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Working Paper

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Sterilization reversal, Sterilization of women, Healthcare disparities -- United States, Reproductive rights -- United States, Medical care -- Decision making -- Effect of race and ethnicity on


Purpose: Female sterilization rates and subsequent desire for reversal of the procedure are substantially higher in minorities, low-income women, and those who use public insurance. Despite the disproportionate distribution of these outcomes, few studies in this area have considered the extent to which such disparities are attributable to a restricted set of contraceptive options among medically underserved populations, which may in turn explain higher rates of desire for reversal. Methods: We use the most recent wave of NSFG data (2011-2013) to estimate odds ratios for race/ethnicity on the likelihood of desire for reversal of sterilization, while controlling for an array of factors that have been shown to negate or lessen the racial/ethnic association including age at sterilization, primary reason for sterilization, and insurance coverage, among others. Results: Outcomes indicate much higher odds of desire for reversal of sterilization among black and Latina women, despite the inclusion of a range of controls. Additionally, we find that rates are much higher in women who reported “single service or no insurance coverage” as well as those who cited “some other reason” (versus completion of desired childbearing) as the main reason for their sterilization. Conclusions: These findings are noteworthy and suggest that disadvantage seems to play an important role in desire for reversal of sterilization. Additional research in this area is needed in inform efforts to improve care and enhance the reproductive autonomy of medically underserved women.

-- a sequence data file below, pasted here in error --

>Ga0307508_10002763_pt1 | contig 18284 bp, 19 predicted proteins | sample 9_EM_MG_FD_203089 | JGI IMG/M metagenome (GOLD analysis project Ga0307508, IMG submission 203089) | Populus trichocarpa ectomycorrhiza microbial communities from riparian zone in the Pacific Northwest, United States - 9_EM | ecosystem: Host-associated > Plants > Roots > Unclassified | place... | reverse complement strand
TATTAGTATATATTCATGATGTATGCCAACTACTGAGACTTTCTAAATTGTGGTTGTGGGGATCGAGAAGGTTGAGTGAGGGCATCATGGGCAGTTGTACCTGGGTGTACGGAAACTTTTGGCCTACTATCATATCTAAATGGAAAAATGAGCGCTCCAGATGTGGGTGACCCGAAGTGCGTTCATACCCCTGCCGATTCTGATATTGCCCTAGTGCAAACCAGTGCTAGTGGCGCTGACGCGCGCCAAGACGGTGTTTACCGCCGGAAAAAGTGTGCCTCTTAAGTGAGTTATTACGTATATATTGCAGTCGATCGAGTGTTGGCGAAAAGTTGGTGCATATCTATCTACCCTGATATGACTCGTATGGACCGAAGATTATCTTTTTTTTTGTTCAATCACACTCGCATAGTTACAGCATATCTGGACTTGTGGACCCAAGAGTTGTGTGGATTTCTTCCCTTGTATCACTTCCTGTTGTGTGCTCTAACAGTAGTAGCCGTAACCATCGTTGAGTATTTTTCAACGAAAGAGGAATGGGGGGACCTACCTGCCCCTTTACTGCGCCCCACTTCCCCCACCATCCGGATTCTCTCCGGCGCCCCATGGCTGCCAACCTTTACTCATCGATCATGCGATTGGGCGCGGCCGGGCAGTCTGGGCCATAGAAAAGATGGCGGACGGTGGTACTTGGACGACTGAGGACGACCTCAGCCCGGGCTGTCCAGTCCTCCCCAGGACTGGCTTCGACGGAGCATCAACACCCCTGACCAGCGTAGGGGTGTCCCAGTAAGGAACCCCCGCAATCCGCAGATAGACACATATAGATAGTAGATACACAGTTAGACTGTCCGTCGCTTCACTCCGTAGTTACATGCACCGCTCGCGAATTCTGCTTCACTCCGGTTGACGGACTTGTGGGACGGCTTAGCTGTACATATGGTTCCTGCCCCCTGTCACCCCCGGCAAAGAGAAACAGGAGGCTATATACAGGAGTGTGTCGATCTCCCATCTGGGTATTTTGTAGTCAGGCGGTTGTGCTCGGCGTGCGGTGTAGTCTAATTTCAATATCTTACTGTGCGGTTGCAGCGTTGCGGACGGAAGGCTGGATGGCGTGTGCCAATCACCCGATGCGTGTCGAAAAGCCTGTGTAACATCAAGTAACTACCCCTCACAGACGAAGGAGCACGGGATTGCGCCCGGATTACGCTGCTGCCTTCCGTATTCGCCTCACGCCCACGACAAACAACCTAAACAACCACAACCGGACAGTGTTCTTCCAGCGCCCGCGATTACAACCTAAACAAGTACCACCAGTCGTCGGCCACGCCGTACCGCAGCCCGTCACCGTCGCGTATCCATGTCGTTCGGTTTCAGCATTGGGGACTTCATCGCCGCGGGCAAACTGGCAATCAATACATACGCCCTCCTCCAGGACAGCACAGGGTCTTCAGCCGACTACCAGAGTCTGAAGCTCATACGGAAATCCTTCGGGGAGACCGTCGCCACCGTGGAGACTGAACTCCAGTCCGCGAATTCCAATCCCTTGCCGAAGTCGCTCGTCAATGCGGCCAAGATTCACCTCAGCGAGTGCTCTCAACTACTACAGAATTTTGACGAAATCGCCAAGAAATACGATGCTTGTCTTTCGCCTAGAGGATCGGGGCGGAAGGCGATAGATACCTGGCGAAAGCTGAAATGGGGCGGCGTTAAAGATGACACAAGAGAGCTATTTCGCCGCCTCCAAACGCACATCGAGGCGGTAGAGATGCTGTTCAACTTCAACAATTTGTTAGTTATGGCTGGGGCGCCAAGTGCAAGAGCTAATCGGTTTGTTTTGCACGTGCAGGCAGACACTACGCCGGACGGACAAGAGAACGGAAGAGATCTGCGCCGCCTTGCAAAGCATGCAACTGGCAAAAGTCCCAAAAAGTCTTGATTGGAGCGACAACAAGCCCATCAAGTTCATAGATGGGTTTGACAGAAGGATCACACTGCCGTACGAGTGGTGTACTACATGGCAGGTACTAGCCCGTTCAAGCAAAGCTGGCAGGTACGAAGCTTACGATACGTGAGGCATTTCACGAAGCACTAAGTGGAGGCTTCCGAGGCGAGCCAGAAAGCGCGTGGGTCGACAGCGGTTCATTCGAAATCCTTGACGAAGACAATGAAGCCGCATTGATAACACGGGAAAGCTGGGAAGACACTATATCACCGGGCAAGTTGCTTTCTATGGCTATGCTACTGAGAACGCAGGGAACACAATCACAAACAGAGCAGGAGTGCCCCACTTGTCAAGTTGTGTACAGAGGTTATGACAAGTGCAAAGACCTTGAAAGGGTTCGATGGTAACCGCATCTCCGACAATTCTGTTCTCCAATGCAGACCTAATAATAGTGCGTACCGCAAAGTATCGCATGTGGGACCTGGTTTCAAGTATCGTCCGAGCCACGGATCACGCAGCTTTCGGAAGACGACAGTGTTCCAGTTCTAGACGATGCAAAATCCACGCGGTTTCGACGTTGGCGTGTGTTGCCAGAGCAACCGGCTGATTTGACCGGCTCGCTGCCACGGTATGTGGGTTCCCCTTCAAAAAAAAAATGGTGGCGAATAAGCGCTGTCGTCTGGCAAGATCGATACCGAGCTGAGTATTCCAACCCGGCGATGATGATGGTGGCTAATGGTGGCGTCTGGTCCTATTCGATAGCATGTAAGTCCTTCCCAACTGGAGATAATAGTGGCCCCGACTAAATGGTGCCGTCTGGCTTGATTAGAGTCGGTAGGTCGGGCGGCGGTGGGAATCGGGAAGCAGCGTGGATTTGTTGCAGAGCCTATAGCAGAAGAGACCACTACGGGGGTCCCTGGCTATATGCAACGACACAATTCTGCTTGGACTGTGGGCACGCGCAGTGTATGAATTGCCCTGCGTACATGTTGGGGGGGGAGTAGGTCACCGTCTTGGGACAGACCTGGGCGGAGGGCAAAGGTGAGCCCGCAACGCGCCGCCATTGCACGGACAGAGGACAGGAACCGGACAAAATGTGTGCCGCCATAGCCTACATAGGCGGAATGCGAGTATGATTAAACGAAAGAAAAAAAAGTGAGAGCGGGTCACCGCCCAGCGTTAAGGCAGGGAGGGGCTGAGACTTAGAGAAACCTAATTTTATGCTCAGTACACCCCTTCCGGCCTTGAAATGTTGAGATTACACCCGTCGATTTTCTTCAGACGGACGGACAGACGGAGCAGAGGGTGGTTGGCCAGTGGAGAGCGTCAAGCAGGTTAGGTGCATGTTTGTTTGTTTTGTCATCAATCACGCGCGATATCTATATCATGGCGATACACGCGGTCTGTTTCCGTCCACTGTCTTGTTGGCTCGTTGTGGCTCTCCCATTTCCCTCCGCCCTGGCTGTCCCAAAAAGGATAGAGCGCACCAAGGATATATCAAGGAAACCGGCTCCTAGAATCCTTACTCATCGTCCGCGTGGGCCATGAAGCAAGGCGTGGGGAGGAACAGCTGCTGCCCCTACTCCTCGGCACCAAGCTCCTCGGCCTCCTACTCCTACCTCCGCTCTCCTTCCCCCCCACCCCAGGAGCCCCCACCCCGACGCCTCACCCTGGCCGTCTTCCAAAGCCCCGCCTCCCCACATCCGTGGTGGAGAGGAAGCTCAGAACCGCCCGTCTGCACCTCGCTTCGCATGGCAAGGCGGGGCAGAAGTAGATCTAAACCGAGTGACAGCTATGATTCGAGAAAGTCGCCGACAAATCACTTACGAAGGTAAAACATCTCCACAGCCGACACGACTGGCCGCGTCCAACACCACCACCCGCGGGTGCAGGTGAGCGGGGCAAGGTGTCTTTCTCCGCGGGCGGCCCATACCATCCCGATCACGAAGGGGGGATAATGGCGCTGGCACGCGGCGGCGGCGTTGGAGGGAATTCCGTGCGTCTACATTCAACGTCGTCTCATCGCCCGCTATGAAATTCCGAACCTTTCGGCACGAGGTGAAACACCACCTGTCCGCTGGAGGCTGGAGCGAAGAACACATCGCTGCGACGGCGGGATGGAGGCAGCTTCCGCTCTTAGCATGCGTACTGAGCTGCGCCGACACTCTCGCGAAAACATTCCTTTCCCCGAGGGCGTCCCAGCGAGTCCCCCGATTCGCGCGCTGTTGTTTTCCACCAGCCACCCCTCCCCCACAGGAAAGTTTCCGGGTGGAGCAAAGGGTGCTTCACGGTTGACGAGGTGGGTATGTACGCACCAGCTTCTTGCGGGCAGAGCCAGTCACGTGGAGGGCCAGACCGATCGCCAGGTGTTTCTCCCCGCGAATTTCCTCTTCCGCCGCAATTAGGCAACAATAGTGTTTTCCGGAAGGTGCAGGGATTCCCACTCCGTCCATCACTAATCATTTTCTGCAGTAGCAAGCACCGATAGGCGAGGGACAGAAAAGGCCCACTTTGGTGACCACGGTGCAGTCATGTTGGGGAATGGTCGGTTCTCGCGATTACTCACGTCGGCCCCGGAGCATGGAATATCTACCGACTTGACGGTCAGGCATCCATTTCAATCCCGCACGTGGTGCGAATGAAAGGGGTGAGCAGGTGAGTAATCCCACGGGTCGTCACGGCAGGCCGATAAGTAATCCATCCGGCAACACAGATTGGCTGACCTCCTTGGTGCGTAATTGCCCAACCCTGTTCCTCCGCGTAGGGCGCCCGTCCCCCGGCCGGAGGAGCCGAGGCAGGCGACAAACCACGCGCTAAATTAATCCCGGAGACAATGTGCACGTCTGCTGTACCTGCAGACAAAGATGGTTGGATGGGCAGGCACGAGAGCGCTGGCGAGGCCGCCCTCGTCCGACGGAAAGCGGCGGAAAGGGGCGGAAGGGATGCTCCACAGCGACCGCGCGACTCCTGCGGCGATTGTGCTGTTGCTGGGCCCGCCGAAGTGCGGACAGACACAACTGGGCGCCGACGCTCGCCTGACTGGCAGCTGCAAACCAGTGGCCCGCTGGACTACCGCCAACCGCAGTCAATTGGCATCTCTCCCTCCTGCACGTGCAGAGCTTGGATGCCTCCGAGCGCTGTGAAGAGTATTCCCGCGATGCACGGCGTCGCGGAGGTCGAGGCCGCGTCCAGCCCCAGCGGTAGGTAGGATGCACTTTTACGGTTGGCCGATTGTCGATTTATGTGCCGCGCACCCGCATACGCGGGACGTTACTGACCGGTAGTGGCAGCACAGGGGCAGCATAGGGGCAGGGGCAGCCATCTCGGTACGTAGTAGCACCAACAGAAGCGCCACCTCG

Originally presented at the Population Association of America 2016 Annual Meeting, Washington DC, March 31-April 2, 2016.

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